Syracuse Law is the alma mater of Joe Biden, which may or may not account for the fact that a majority of its graduates decided on government jobs than private law firms after graduation. The school has a 70% employment rate, although close to 90% of all graduates passed the bar. Syracuse Law likes to focus on advocacy skills. It regularly ranks highest on New York law school ranking lists as the best law school in the state for teaching trial skills. Aside from teaching you advocacy, the school offers diverse clinical programs, such as the Disability Law and Policy Program or the Cold Case Justice Initiative.
Average GPA: 3.72
Acceptance Rate: 16%
Buffalo Law is one of the few law schools that offers a prelaw degree for undergraduate students – a BA in Law – which can be one of the if you can find a program. The undergraduate BA in Law also serves as a , since it features many classes on subjects such as Quantitative and Logical Reasoning, which teach you . It is also one of the growing numbers of , and, overall, is considered one of the thanks to its accommodating . As for graduates, the school boasts a 76% employment rate for its students, although it has a 91% passage rate for the New York bar exam.
Median LSAT: 162
Average GPA: 3.71
Acceptance Rate: 11.7%
One of the most prominent , St. John’s University Law School occupies a unique position among the other law schools on New York law school ranking lists. It embodies the tenets of the Vincentian society it was founded on but combines tradition with innovation, offering unique clinics and public service initiatives through the Public Interest Center. You can pursue various dual-degrees at St. John’s, and the school offers various other , from a JD to LL.M degrees in specialization as diverse as bankruptcy, real estate and transnational law, which is perhaps why it boasts a 97% employment rate for its graduates.
Median LSAT: 154
Average GPA: 3.4
Acceptance Rate: 16.8%
Pace Law School, located in White Plains, NY, is midway between the state capital in Albany, which means you can extern at the state Legislature or State Supreme Court, and New York City, where you can take a semester at a real law firm (only for third-year students), practice your trial law skills or participate in as a first-year law student. At Pace, you can also graduate with a JD sooner, and join the 92% of Pace graduates who find full-time employment after graduation. The school offers an accelerated two-and-a-half-year JD program, along with a traditional three-year pathway to a law degree. Pace is also a leader in environmental and social justice, and is consistently ranked the number #1 law school for environmental law on New York law school rankings lists.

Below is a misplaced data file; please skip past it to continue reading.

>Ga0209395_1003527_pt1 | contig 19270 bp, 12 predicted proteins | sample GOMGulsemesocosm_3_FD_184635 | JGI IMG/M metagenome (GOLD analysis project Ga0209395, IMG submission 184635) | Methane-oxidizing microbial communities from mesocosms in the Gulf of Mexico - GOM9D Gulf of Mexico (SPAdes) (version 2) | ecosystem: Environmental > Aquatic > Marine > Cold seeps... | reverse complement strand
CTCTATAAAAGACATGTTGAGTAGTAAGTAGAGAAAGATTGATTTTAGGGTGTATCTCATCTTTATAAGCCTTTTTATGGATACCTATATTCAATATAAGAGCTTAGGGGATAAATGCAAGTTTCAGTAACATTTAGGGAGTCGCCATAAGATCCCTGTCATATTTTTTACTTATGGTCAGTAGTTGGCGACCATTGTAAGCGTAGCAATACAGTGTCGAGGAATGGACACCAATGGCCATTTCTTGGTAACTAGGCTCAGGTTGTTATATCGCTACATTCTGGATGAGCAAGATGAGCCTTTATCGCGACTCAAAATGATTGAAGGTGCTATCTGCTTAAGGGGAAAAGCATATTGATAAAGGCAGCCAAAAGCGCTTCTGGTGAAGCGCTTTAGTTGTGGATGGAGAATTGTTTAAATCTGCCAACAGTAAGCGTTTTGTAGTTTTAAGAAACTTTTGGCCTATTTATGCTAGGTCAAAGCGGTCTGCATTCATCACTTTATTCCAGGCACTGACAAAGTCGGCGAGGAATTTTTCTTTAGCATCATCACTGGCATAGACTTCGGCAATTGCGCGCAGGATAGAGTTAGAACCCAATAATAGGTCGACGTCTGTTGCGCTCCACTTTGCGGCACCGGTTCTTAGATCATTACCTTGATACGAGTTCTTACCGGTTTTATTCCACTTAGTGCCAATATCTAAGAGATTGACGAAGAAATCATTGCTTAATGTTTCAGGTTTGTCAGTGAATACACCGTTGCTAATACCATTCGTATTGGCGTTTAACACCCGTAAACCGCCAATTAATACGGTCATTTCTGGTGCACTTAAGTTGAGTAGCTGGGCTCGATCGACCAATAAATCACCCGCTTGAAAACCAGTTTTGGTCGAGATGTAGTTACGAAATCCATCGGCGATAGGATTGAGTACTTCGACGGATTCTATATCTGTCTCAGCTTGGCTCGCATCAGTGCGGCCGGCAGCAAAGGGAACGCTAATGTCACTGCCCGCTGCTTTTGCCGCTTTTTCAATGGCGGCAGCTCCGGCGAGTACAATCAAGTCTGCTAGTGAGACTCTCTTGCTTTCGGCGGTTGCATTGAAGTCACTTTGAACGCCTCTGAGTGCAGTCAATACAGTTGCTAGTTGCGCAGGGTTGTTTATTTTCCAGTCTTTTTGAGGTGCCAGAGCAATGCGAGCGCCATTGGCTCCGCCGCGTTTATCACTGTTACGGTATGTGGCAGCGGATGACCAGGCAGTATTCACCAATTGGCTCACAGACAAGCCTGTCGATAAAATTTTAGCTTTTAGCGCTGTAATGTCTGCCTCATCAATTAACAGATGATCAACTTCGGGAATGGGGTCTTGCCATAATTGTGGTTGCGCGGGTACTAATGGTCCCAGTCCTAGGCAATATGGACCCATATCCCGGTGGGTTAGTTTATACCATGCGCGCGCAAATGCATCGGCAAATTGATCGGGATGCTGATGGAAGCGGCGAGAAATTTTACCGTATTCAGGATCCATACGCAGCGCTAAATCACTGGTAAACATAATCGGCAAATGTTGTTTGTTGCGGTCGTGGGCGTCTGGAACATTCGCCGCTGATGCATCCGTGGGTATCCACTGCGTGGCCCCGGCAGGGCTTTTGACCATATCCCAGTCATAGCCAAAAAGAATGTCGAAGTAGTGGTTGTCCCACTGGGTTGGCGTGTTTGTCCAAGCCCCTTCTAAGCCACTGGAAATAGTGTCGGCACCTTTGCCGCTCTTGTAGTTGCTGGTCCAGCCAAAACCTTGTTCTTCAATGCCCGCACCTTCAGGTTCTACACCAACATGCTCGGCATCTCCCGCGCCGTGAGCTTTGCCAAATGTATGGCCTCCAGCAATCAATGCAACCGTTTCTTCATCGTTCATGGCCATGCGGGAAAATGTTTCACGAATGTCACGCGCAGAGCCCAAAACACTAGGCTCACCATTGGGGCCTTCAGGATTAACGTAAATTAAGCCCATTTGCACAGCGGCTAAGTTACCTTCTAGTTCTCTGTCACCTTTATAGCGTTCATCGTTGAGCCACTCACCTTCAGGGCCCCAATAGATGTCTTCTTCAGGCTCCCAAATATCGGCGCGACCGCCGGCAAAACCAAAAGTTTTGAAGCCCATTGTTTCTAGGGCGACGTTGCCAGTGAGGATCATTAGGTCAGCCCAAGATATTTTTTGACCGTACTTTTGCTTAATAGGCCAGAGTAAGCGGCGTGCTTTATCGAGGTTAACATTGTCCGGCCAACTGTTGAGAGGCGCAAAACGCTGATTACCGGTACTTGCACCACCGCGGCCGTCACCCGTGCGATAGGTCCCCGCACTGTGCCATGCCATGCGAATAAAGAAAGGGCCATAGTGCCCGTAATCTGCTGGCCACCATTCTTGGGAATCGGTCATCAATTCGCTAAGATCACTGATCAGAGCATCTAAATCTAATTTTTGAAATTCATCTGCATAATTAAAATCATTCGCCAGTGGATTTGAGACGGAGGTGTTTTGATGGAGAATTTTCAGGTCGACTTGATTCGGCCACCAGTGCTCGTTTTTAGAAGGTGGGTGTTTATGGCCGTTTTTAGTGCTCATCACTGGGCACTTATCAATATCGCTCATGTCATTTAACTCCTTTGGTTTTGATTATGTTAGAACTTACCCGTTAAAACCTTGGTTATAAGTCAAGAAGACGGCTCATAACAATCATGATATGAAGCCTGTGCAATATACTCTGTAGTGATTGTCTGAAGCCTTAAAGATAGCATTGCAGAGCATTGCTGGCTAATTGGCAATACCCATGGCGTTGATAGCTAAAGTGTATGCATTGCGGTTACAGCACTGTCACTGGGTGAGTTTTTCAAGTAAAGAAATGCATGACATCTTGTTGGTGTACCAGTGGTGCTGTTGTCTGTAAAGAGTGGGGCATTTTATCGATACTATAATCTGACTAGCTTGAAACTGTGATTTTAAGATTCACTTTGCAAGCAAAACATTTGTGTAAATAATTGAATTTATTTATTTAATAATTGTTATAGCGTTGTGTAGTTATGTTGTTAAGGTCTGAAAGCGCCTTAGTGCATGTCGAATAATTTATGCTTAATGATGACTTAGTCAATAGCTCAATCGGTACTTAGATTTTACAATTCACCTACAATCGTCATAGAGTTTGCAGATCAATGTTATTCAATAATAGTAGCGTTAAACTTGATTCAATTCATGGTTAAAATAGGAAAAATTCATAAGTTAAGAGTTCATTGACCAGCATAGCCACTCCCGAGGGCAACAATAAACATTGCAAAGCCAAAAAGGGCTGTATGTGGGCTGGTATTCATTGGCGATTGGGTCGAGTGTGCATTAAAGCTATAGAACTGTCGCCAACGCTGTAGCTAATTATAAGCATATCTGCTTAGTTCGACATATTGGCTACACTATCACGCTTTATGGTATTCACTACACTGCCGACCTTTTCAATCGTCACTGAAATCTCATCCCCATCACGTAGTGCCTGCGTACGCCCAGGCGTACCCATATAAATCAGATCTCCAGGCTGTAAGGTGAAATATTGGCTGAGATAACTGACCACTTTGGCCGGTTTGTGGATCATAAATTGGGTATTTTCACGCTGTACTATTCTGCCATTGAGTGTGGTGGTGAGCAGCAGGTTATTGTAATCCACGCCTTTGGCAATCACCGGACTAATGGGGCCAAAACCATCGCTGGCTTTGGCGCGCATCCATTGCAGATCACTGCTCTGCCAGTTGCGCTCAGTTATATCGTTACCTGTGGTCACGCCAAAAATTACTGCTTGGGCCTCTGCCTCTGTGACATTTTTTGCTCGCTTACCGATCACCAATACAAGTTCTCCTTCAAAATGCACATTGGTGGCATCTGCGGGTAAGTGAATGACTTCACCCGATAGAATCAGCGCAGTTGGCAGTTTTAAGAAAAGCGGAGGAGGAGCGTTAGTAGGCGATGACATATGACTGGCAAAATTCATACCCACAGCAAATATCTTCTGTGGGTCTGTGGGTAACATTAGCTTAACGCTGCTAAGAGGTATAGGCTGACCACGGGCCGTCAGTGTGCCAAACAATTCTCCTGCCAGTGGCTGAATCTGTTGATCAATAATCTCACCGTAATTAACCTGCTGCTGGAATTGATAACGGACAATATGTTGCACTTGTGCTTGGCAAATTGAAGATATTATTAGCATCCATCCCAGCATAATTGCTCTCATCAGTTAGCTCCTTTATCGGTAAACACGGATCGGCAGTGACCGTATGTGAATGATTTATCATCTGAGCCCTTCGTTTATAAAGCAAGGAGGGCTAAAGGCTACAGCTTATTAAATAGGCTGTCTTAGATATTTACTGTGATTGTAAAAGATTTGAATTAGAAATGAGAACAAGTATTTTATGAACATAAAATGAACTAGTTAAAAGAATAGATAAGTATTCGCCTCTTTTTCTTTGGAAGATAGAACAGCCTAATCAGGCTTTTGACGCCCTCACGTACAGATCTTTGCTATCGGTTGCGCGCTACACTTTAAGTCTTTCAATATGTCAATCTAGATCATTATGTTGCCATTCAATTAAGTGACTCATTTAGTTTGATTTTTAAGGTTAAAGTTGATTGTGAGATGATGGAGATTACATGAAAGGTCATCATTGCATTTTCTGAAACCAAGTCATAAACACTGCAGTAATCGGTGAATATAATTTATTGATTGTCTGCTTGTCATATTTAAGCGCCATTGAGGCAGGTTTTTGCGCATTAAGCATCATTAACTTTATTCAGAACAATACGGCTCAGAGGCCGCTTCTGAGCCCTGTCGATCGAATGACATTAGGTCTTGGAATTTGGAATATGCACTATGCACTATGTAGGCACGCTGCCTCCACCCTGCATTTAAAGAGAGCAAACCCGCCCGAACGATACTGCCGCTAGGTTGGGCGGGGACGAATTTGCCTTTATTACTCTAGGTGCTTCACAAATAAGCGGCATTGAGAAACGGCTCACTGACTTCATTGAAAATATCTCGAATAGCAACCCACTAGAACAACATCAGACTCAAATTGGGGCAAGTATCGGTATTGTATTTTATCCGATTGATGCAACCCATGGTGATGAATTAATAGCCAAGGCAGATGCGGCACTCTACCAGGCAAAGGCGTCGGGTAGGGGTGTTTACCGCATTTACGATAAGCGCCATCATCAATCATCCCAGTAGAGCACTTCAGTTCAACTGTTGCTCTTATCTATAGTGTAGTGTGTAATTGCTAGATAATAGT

Median LSAT: 155
Average GPA: 3.48
Acceptance Rate: 14%
Albany Law School offers a two-, three- and four-year JD program that emphasizes practical experience through its extensive clinical program, which features such standouts as the Domestic Violence Prosecution Hybrid Clinic and the Health Law Clinic. The school has an employment rate of 91% and majority of graduates decide to stay in-state to practice. Aside from the various lengths to complete a JD, you can also choose a specific area of study (Public Interest or Health Law, to name a few) to focus on while in law school, which prepares for a career in that specific field of study.
Median LSAT: 156
Average GPA: 3.60
Acceptance Rate: 12.4%
Hofstra Law offers several innovative programs like the Law, Logic & Technology Program, but also offers eight other areas of study ranging from. You can also immerse yourself in public service opportunities through the Gitenstein Institute for Health Law & Policy or legal clinics such as the Deportation Defense Clinic, or the Community & Economic Development Clinic. Hofstra is also an , but only for graduate courses, as you can choose to pursue an LL.M (Master of Laws) degree in several areas, such as Health Law and Policy. The school also has a 90% employment rate for its graduates.
Median LSAT: 154
Average GPA: 3.47
Acceptance Rate: 15%
Touro University’s Law Center offers diverse clinics and programs like the Mortgage Foreclosure Clinic, while you can also study land use rights at the Institute for Land Use and Sustainable Development Law. The school also offers full-time and part-time classes, so you can choose your level of commitment based on your circumstances. Touro has a near 90% employment rate for graduates, and gives almost all of its students some form of financial assistance through school-sponsored scholarships.